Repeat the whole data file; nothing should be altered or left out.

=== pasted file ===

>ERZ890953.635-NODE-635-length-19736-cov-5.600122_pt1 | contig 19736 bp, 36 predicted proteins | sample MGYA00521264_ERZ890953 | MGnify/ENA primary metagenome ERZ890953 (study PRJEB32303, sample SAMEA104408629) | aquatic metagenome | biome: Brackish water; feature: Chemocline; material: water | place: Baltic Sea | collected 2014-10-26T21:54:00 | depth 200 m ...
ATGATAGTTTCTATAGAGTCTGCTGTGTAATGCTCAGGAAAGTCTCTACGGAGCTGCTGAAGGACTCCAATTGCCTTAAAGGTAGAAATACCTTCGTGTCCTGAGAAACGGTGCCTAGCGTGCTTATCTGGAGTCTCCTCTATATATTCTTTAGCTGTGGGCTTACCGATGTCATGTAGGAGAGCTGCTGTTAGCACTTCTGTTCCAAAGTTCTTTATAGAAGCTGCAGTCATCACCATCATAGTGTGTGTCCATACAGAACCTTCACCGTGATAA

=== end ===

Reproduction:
>ERZ890953.635-NODE-635-length-19736-cov-5.600122_pt1 | contig 19736 bp, 36 predicted proteins | sample MGYA00521264_ERZ890953 | MGnify/ENA primary metagenome ERZ890953 (study PRJEB32303, sample SAMEA104408629) | aquatic metagenome | biome: Brackish water; feature: Chemocline; material: water | place: Baltic Sea | collected 2014-10-26T21:54:00 | depth 200 m ...
ATGATAGTTTCTATAGAGTCTGCTGTGTAATGCTCAGGAAAGTCTCTACGGAGCTGCTGAAGGACTCCAATTGCCTTAAAGGTAGAAATACCTTCGTGTCCTGAGAAACGGTGCCTAGCGTGCTTATCTGGAGTCTCCTCTATATATTCTTTAGCTGTGGGCTTACCGATGTCATGTAGGAGAGCTGCTGTTAGCACTTCTGTTCCAAAGTTCTTTATAGAAGCTGCAGTCATCACCATCATAGTGTGTGTCCATACAGAACCTTCACCGTGATAA